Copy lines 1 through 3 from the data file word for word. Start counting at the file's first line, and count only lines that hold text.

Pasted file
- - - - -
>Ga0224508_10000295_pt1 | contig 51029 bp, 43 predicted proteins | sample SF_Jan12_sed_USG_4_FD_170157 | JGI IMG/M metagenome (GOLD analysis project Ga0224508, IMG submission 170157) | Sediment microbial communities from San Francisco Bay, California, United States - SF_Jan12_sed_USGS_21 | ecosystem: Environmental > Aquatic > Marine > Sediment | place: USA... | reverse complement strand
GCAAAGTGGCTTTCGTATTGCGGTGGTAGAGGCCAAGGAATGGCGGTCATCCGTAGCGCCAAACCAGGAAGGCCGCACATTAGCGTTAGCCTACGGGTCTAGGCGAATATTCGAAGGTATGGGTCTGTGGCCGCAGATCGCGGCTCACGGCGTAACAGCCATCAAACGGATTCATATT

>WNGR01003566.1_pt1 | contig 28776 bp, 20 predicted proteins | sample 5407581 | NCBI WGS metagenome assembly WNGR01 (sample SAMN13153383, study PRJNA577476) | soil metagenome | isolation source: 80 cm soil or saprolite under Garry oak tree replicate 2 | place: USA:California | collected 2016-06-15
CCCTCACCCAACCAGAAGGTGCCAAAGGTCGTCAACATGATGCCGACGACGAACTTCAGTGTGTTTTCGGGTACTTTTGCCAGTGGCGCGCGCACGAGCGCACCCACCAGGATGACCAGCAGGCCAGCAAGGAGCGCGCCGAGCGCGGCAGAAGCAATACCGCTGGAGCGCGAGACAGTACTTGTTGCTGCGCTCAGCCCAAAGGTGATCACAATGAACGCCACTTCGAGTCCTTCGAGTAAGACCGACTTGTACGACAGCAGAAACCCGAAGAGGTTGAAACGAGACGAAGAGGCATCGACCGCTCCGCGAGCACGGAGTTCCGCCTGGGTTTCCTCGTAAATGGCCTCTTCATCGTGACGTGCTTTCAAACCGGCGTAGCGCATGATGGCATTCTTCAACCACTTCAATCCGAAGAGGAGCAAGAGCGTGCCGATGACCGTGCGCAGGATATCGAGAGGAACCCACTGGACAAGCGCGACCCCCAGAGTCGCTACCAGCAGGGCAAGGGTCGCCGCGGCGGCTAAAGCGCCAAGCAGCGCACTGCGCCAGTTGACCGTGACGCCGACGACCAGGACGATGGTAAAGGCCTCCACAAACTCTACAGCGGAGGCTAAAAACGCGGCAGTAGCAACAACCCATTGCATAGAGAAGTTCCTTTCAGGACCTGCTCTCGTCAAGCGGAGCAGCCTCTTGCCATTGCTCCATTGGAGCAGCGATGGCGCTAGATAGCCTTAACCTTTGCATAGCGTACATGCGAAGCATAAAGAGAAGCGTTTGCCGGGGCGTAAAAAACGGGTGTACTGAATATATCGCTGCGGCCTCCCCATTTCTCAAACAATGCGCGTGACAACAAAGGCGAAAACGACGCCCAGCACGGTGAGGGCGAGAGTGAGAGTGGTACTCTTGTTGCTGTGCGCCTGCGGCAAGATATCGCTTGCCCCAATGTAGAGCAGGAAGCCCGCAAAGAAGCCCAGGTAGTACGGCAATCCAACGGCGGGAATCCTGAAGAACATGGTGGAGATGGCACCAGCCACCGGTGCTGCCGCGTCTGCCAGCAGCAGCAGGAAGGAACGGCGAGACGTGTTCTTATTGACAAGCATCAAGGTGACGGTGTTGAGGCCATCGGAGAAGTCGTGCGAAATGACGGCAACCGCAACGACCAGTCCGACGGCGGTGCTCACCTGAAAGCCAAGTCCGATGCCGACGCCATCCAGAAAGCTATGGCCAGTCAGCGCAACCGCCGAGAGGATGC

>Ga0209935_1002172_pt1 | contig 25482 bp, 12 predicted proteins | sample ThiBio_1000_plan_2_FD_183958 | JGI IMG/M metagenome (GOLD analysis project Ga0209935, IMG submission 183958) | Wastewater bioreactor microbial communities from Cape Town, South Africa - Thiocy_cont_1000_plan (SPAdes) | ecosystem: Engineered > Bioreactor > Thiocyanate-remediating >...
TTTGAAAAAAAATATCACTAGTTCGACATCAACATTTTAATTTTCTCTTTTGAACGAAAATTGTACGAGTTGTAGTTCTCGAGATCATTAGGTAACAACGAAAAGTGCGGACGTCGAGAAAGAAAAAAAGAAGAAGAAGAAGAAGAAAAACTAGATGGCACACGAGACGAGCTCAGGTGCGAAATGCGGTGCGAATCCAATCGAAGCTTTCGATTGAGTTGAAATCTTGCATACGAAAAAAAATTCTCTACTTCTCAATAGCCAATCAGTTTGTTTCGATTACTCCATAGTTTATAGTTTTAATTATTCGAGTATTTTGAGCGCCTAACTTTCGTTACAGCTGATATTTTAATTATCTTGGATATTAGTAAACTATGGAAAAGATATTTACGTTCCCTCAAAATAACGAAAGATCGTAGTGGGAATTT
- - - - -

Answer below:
>Ga0224508_10000295_pt1 | contig 51029 bp, 43 predicted proteins | sample SF_Jan12_sed_USG_4_FD_170157 | JGI IMG/M metagenome (GOLD analysis project Ga0224508, IMG submission 170157) | Sediment microbial communities from San Francisco Bay, California, United States - SF_Jan12_sed_USGS_21 | ecosystem: Environmental > Aquatic > Marine > Sediment | place: USA... | reverse complement strand
GCAAAGTGGCTTTCGTATTGCGGTGGTAGAGGCCAAGGAATGGCGGTCATCCGTAGCGCCAAACCAGGAAGGCCGCACATTAGCGTTAGCCTACGGGTCTAGGCGAATATTCGAAGGTATGGGTCTGTGGCCGCAGATCGCGGCTCACGGCGTAACAGCCATCAAACGGATTCATATT

>WNGR01003566.1_pt1 | contig 28776 bp, 20 predicted proteins | sample 5407581 | NCBI WGS metagenome assembly WNGR01 (sample SAMN13153383, study PRJNA577476) | soil metagenome | isolation source: 80 cm soil or saprolite under Garry oak tree replicate 2 | place: USA:California | collected 2016-06-15